Once around the world.
That was our dream after graduation or between two jobs, which we fulfilled a good two years ago. Admittedly, since we only Three months time had, this trip around the world had to be done on the fly.
But as crazy as we made ourselves during the weeks of planning - shouldn't we still take this or that, can we really skip this or that? - that's how satisfied we are with our experience in retrospect. Like somehow always in life it goes nevertheless also with the Planning a trip It's about making decisions first. And then, secondly, making the best of them. Yes, research helps and recommendations help a lot. But how can you know beforehand how it will feel to be somewhere you've never been? So traveling into the unknown requires not only courage (and the necessary budget, no question), but also a certain looseness, openness, curiosity. At least that's how I feel: when I'm in a new country, I try to let go. Less comparing, less judging, but - as best as the limited time allows - to immerse myself in the foreign country with all my senses.
But back to the inevitable planning of our not so abundant and therefore so precious time. One goal was fixed for both of us, that was New Zealand. After a wonderful trip to Japan two years earlier, I again wanted to get to know another side of Asia. Southeast Asia was of course obvious, since so many flights from New Zealand back to Europe go via Bangkok.
What was not on our bucket list: Hawaii. Sure, we too had a few images in our heads when we thought of Hawaii. But until then, we never had the expressed desire to be there.
A good friend of ours has been a flight attendant for many years and has been everywhere and has warmly recommended this "short stopover" to us. If we wanted to go to New Zealand anyway, why not just go west, to the USA, and then visit Asia on the way back?
So, yeah, why not?
So Hawaii was not a dream that lasted for years. But, spoiler, Hawaii is where we still often dream ourselves back to today. That sounds pretty cheesy, I know. But a lot of Hawaii memories, even very small ones, have just burrowed into both of us pretty deeply. The group of islands in the Pacific really did it for us.
Wanderlust in Corona times
By the way: I'm writing this text in 2021 in the middle of the second Corona lockdown. Of course, traveling is out of the question at the moment; for almost a year, we haven't even visited girlfriends in other cities for a longer weekend. Corona time affects so many areas of our lives and is a huge challenge socially. It does no one any good, but we are comparatively okay with it. The fact that we're not traveling the world at the moment is a sacrifice that doesn't hurt so much considering the many real problems many other people have.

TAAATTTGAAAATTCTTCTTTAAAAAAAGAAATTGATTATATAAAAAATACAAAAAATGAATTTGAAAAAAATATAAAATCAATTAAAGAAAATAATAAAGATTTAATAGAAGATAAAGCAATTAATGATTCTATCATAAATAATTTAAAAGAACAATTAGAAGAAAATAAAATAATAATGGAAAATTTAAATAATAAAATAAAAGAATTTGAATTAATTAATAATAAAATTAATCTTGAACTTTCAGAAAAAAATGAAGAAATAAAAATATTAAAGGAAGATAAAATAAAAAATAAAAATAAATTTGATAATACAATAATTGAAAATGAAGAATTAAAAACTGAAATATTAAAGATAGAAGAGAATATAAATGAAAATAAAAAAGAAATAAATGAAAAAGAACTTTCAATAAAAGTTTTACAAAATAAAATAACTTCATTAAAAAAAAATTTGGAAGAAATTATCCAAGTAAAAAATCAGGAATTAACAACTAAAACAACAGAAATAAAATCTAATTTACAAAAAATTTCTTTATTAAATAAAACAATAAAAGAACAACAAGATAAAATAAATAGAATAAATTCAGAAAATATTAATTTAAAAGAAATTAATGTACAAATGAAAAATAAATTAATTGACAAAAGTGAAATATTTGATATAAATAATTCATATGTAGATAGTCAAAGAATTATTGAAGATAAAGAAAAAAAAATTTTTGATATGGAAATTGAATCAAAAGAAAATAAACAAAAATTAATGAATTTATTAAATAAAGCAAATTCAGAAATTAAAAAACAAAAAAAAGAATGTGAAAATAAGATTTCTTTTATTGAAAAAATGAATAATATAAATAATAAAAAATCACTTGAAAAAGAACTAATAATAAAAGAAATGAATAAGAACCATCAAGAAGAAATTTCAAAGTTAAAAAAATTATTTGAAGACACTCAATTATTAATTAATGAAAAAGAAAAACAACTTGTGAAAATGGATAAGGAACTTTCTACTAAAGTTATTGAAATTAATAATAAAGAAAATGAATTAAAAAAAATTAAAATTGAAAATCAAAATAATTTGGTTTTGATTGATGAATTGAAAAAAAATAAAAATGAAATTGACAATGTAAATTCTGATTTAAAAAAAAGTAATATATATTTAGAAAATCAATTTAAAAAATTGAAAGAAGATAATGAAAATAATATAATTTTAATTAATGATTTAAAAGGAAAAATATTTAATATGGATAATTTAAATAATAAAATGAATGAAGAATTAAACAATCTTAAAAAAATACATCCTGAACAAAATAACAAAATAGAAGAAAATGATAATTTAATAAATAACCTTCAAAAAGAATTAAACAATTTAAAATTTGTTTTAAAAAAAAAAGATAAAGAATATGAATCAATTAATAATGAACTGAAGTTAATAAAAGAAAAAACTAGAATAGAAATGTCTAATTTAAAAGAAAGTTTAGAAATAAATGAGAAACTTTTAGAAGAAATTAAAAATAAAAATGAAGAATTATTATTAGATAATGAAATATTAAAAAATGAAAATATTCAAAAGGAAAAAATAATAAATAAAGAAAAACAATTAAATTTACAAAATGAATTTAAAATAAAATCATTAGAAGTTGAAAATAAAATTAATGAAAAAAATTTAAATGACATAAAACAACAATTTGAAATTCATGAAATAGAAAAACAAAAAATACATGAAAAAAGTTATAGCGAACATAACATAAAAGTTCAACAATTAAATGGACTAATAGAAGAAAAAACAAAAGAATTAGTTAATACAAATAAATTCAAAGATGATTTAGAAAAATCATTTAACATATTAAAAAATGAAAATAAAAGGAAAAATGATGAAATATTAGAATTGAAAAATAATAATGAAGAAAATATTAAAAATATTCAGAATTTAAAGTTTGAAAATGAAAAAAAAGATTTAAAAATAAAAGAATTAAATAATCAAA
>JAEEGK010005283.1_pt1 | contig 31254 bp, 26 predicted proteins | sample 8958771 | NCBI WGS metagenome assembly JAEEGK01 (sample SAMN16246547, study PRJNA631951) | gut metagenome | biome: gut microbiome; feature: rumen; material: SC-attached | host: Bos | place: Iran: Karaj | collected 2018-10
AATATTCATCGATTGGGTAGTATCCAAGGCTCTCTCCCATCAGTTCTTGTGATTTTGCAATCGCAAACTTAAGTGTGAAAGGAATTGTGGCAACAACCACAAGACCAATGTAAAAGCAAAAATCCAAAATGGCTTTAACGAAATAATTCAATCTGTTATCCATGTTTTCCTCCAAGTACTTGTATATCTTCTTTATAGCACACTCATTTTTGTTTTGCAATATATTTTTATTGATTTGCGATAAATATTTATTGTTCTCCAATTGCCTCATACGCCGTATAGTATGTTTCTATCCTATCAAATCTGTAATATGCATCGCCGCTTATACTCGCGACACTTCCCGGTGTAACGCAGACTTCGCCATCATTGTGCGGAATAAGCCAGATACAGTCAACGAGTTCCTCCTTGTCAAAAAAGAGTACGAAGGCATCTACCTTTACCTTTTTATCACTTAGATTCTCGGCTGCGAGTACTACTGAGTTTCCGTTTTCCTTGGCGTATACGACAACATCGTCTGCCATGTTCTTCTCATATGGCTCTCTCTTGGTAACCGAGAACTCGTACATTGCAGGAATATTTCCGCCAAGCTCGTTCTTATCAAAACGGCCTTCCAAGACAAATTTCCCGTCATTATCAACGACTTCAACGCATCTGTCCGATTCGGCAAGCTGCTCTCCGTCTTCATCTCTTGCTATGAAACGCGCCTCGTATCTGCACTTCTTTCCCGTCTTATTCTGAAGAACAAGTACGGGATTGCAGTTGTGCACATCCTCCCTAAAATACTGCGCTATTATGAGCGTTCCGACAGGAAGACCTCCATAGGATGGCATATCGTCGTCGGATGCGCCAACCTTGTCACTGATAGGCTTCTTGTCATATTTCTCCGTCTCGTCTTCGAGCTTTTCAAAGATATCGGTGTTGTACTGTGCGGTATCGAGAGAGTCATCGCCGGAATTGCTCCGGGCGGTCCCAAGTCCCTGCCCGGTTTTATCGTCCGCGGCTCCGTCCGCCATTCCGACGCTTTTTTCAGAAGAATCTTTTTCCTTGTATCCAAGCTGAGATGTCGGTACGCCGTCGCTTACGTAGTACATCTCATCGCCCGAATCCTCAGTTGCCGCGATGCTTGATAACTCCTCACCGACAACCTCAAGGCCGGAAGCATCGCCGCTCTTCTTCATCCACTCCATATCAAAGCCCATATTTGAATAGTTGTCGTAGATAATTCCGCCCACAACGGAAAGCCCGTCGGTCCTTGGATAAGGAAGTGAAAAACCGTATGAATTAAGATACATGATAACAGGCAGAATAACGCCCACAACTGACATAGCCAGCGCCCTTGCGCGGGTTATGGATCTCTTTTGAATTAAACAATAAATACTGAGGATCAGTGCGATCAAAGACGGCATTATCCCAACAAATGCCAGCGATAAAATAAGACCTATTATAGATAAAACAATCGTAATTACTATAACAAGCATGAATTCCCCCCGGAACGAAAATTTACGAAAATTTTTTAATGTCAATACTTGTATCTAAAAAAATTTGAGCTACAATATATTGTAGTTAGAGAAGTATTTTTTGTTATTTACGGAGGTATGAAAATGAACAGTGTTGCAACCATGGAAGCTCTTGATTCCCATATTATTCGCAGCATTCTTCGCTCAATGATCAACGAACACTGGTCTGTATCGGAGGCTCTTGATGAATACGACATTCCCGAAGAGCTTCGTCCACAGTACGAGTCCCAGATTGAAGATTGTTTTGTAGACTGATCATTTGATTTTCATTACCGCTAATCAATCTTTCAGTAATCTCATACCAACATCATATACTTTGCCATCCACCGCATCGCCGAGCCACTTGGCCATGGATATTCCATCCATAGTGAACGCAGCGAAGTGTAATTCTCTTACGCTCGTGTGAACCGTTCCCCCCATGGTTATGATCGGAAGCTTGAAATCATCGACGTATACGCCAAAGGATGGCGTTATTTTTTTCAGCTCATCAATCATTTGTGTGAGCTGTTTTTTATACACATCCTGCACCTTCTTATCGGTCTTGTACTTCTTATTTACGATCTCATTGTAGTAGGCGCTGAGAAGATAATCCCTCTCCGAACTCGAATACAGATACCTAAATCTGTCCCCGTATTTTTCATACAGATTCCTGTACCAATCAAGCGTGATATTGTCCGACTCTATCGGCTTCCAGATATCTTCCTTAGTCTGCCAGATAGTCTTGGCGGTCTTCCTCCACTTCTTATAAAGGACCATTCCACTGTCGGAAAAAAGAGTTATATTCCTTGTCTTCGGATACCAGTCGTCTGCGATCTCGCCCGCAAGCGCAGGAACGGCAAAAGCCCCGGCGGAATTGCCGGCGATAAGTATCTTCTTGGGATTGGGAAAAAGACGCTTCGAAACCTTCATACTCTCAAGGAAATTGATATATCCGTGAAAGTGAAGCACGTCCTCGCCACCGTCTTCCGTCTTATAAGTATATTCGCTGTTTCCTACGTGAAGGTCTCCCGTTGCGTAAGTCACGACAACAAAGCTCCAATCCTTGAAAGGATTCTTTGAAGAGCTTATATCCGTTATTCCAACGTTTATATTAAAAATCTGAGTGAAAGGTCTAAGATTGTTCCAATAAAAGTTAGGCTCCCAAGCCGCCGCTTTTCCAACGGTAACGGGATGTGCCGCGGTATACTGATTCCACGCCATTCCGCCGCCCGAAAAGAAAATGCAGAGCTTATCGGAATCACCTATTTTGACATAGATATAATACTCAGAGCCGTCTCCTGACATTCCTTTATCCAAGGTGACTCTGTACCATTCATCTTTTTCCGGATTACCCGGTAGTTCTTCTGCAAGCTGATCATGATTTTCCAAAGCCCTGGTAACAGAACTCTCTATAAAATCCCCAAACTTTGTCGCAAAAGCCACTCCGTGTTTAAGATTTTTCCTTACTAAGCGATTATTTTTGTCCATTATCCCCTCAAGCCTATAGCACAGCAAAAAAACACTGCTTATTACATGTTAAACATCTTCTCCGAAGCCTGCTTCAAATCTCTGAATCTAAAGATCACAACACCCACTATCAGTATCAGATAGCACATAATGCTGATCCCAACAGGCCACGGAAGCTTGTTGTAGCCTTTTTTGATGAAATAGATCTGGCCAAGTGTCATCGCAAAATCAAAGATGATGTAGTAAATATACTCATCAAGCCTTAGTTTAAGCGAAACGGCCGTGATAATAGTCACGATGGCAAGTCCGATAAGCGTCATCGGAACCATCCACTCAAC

At the moment, however, I often have colorful flashbacks to the most beautiful experiences I've had around the world in recent years. What a privilege! I am very grateful for that. Little friendly thoughts that pop up unexpectedly: the memory of the birds chirping on Big Island or the taste of pineapple freshly harvested from the garden are among them. I also think about the great landscapes of New Zealand or schnapps evenings with strangers in Prague much more often at the moment than I used to.
Our journey once Around-the-World, always westward, looked in the end like this: First we are in California for a week. First in San Franciso, then we move (cheaper, but also cool) into an Airbnb in Oakland and explore the Bay Area from here.
Then it's on to Hawaii, where we good two weeks time to get to know New Zealand for six weeks afterwards. Here we first work a few days on the North Island, the rest of the time we spend with a borrowed camper on the South Island. The end of our trip will be four weeks in Thailand and Cambodia.
I'm happy to take you along on our "why-not" Hawaii stopover now.
Whereby the Hawaii experience also starts a bit in San Francisco:
During a walk around the marina and fort, we happen to stumble upon some kind of street or harbor festival. Hawaiian chants resound around us, people wear flower necklaces, many of them Hawaiians. The reason for the celebration we could not quite find out, it is probably about a sailing ship that starts from Hawaii, arrives on this day in San Francisco and is greeted cheerfully. We are fascinated above all by the friendly atmosphere and somehow we already feel a certain Hawaiian spirit here. And so, by chance, in the middle of a Californian metropolis, we are already getting in the mood for the next destination of our trip. Hawaii, in a few days we would be there ourselves.